“Sometimes the gorillas charge.  Follow the guide’s example – – crouch down slowly, DO NOT look the gorilla in the eye, wait for the animals to pass.  DO NOT attempt to run away.  Running away will increase the risk of attack.”  Early the next morning our lead trekker reemphasized this.  He said an angry gorilla would jump up and down, tear branches off trees, charge, and pound the ground near us.  That is the sign that we should employ rule #5.

Our group of eight curious tourists (five Czechs, one German, one French, and I) began the trek.  A local lead trekker led us out of base camp into the Bwindi Impenetrable Forest.  His mission was to find the Nshongi group of 23 gorillas who were somewhere in the forest.   The search itself was a major challenge.  We hiked up and down incredibly steep mountains; it felt as if we walked up one side of the Washington Monument only to walk down the other side, then we scaled another.  In all we ascended and descended six steep monuments on our search.  The rainforest smelled particularly fecund and fertile with all stages of plant decomposition evident – – certainly enough decomposition to sustain the 15 inch earthworm that squirmed across our path.  At first I thought it was a baby snake.

Attached to our trekking party was a soldier with a semi-automatic AK-47 and a 30 round ammo clip. They never told us the purpose of an armed escort.  I am pretty sure he was not there to shoot gorillas, after all, they are endangered; and we already knew the defensive measures to take if we angered one.  I suspect that the soldier served as a deterrent to crazy militia crossing the border from turbulent and lawless eastern Congo, just 10 miles away.  In the end he shot no gorillas and the deterrent worked.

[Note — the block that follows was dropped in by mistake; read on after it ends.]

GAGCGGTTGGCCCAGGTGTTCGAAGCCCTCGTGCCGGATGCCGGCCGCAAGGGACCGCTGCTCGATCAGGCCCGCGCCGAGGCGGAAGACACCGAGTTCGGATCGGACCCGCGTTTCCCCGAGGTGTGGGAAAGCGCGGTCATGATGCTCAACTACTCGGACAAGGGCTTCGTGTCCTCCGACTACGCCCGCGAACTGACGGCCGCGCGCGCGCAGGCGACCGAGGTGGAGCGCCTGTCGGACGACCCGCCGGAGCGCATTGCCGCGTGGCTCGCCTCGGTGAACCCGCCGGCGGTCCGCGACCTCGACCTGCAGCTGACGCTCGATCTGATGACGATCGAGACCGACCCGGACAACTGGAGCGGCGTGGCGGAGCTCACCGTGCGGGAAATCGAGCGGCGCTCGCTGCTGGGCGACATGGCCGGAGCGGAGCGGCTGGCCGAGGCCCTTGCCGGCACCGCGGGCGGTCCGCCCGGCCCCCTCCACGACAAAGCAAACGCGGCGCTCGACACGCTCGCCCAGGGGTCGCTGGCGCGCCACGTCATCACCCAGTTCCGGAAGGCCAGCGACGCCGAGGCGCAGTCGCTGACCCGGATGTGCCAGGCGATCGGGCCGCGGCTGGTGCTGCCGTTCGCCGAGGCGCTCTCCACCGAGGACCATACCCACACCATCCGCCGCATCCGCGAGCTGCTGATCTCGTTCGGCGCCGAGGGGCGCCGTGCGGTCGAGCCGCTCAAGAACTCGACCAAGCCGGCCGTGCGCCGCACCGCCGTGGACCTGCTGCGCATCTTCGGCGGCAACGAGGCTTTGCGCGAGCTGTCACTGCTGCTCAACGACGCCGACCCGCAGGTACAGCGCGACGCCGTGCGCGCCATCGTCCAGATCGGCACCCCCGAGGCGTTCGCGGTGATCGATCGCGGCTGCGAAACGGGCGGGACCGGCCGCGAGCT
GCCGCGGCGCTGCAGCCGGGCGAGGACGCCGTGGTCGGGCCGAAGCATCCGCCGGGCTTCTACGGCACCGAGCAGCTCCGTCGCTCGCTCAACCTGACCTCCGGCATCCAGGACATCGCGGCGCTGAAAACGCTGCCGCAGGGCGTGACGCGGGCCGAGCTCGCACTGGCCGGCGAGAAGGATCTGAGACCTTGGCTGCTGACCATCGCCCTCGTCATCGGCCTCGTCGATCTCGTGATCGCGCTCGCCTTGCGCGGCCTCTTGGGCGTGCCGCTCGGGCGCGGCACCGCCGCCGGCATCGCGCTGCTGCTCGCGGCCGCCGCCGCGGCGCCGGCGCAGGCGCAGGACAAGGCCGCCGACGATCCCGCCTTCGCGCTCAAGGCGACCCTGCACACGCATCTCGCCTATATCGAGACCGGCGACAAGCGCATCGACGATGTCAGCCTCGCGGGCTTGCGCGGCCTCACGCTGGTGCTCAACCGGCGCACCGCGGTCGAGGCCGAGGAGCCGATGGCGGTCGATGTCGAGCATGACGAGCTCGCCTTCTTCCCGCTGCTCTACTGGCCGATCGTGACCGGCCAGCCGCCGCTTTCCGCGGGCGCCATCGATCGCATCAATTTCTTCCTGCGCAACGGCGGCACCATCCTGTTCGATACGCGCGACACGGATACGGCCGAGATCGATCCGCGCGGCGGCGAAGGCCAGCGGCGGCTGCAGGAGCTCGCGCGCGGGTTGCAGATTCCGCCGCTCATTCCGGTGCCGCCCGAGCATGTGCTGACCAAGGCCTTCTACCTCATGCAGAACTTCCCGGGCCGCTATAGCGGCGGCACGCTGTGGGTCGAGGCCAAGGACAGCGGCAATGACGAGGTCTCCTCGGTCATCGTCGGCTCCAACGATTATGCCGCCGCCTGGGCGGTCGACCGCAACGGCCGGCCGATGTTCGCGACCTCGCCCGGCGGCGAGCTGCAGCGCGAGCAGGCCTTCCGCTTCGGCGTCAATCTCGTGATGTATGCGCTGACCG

After nearly four hours of really challenging hiking – – this was no Sunday stroll around the block – – we struck gold: the Nshongi group of gorillas dining on leaves that they were stripping from the jungle trees.  We were required to keep 20 feet from them to reduce the likelihood of agitation and of human-to-gorilla disease transmission.  But in actually we were sometimes closer.  Like the time we were single filing down the trail and a 300 pound silverback overtook us.  Our guide immediately said, “Quickly sit off the side of the trail in the bushes, do not make eye contact.  Our big relative knuckle-walked right past us, so close we could have touched him.  In fact, I reached out and whacked him on the butt.  When he wheeled around to confront his tormentor, I shrugged my shoulders, gave an innocent smile, and then pointed at the tourist next to me.

By the way, most of this report is true.  Disregard the butt slapping vignette.

Especially true is the emotional rush I got by seeing, watching, listening to these beautiful and massive animals.  They grow quite hefty, some over 400 pounds and all from eating leaves.  Don’t ever let anyone tell you that a vegetarian diet fights obesity.  Actually it does, but just not in gorillas. Several looked like NFL interior linemen.  In all we spent an hour of rapture watching and photographing the group, then we were required to leave so that the gorillas could get back to uninterrupted leaf dining.

Our hike out was nearly as long as our hike in, but felt much easier because we were all on an emotional high.  And even if we had not been able to see the gorillas the rainforest trek would have still been rewarding: we had penetrated the impenetrable forest and we saw a giant earthworm.

I will post photos in a few days. Probably of the gorillas, not the earthworm.